Bowe Bergdahl was "an American prisoner of war captured on the battlefield" who "served the United States with distinction and honor," asserted Susan Rice, the president's national security adviser.
Rice was speaking to ABC's George Stephanopoulos the morning after Barack Obama's Rose Garden celebration of Bergdahl's release.
When she spoke last Sunday, could Rice have been ignorant of the widespread reports that Bergdahl had deserted?
Before last Sunday, her credibility was already in tatters.
Five days after Ambassador Chris Stevens and three Americans were killed in Benghazi, Rice went on five Sunday shows to describe the terrorist attack as a spontaneous riot ignited by an anti-Muslim video.
Not only has her credibility now suffered a second near-lethal blow, her competence as a presidential adviser is open to question.
How could she let the president strut into the Rose Garden to celebrate the release of a soldier whose reported desertion triggered a province-wide search that may have cost the lives of half a dozen American soldiers?
As The Hill reported, a Pentagon investigation in 2010 concluded Bergdahl had walked out on his unit and left a note in his tent saying he was disillusioned with the Army and no longer supported the war.
Was Rice ignorant of this? Did she think it not relevant, when she approved the president's hosting of Bergdahl's parents in the Rose Garden?
Is Rice not responsible for the humiliation President Obama has endured all week and the fiasco that diverted national and international attention from his trip to Warsaw, Brussels and Normandy?
Forty-eight hours after Obama celebrated Bergdahl's release, the chairman of the Joint Chiefs was promising an investigation of the soldier on the charge of desertion and related allegations he may have defected and collaborated.
If Gen. Martin Dempsey was aware an investigation into charges so serious that they carry the death penalty was ahead for Bergdahl, did he not flag the White House before the president went before the nation to celebrate Bergdahl's return?
Rear Adm. John F. Kirby, the Pentagon spokesman, defends the decision by saying the U.S. military does not leave its soldiers behind:
"When you're in the Navy, and you go overboard, it doesn't matter if you were pushed, fell or jumped. ... We're going to turn the ship around and pick you up."
That is America's tradition, and a proud and honorable one. And no one opposed the effort to bring Bergdahl home.
But if a man jumps overboard, to desert, and half a dozen sailors perish in stormy seas trying to rescue him, the Navy does not welcome the AWOL seaman back aboard with bands playing, all hands on deck and the captain hosting a celebration.
The man is put in the brig to face charges on return to port.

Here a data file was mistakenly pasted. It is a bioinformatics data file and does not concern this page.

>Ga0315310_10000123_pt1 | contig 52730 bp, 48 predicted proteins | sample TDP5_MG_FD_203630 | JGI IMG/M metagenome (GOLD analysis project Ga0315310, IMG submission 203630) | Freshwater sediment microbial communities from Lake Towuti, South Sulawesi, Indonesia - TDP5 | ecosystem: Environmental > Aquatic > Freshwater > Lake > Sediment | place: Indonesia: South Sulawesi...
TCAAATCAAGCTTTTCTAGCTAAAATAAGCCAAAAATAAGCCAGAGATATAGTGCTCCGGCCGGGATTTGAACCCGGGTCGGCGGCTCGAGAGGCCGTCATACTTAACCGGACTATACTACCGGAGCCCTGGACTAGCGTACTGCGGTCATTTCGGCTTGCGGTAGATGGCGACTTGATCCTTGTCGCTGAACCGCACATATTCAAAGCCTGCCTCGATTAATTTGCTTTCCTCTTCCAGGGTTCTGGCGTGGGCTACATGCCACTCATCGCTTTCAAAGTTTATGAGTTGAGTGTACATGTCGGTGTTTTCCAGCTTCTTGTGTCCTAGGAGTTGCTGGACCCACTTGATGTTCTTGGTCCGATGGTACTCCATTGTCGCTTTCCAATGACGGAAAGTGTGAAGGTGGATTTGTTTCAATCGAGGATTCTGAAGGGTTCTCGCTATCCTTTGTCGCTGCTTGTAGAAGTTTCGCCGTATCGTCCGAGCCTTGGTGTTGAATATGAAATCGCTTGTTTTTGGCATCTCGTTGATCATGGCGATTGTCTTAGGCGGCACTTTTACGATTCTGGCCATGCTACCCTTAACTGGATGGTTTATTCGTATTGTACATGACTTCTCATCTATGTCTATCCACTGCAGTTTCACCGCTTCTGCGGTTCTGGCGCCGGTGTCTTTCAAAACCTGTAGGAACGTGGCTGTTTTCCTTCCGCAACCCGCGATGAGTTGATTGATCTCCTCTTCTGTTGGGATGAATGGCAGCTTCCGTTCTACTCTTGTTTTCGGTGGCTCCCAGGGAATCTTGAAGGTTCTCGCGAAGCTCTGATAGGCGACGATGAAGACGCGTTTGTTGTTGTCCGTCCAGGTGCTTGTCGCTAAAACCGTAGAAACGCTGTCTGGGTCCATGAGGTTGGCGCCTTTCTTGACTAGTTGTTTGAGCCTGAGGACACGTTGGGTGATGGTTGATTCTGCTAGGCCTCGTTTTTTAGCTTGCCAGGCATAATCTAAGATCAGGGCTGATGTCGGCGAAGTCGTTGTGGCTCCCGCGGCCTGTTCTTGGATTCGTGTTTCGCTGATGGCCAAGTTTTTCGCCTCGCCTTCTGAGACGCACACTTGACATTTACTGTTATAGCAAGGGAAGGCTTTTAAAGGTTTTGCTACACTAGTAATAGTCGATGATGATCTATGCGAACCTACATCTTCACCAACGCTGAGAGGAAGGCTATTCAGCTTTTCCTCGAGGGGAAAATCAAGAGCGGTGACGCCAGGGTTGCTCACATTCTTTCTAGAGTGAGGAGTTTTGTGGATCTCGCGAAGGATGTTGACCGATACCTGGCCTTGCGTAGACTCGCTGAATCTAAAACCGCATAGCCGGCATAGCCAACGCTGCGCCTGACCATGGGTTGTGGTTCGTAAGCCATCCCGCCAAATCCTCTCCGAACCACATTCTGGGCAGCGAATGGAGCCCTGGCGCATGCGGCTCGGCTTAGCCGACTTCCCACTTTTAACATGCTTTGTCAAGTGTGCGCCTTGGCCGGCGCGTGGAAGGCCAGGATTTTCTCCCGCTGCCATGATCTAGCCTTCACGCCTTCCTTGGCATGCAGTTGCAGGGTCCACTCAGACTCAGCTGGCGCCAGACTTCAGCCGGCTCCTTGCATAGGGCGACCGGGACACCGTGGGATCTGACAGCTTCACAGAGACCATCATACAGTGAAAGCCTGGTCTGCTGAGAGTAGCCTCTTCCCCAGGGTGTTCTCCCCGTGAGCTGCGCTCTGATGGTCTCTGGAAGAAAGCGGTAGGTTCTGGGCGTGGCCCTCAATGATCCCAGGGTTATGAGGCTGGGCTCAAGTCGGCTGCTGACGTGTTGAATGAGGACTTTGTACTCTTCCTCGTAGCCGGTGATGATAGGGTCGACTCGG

That is the military ethos Gen. Dempsey rightly praises.
But if Barack Obama, Susan Rice and the White House thought that swapping five senior Taliban commanders for Bergdahl would be cheered, it only testifies to how far removed they are from the band-of-brothers culture of the American military.
Consider the damage this debacle has been done.
Our Afghan allies believe that, to retrieve one of our own, we dealt behind their backs with the enemy, at their expense.
Are they not right?
In return for one U.S. soldier, we traded five hardened Taliban commanders and killers. Their release has proven both a moral and military victory for our enemies, and a moral defeat for our friends.
When we are gone from Afghanistan, the Kabul government we leave behind will have to deal with the consequences of what we did.
Second, the trade of the Taliban Five for Bergdahl has ignited a firestorm in the United States, polarized the American people further, proven a political fiasco for the president, and caused a diplomatic nightmare during his trip to Europe to shore up our NATO allies.
Today, circulating around Afghanistan, Pakistan and the Middle East, is a Taliban video of the prisoner exchange, where the Islamist fighters are handing over a pale and nervous American to our troops, and warning him never to return again or face death.
Then the video shows the American helicopter flying away.
To those of us of a certain age, that helicopter calls to mind another helicopter, 40 years ago, lifting off the roof of the American embassy in Saigon, leaving behind the first war America lost and the Vietnamese people whose freedom we had gone to war to preserve and protect.
More than a decade ago, George W. Bush, full of hubris and egged on by his neocon counselors, decided to go beyond eradicating al-Qaida in Afghanistan to remaking that country, and then Iraq, in our image.
So, to make the Middle East safe for democracy, we plunged in.
And as we see the future unfolding in Afghanistan and Iraq, and reflect on the costs of our intervention — 7,000 dead, 40,000 wounded warriors, $2 trillion lost — was it all worth it?
Somewhere in hell, Osama bin Laden is smiling.
Patrick J. Buchanan is the author of "Suicide of a Superpower: Will America Survive to 2025?" To find out more about Patrick Buchanan and read features by other Creators writers and cartoonists, visit the Creators Web page at www.creators.com.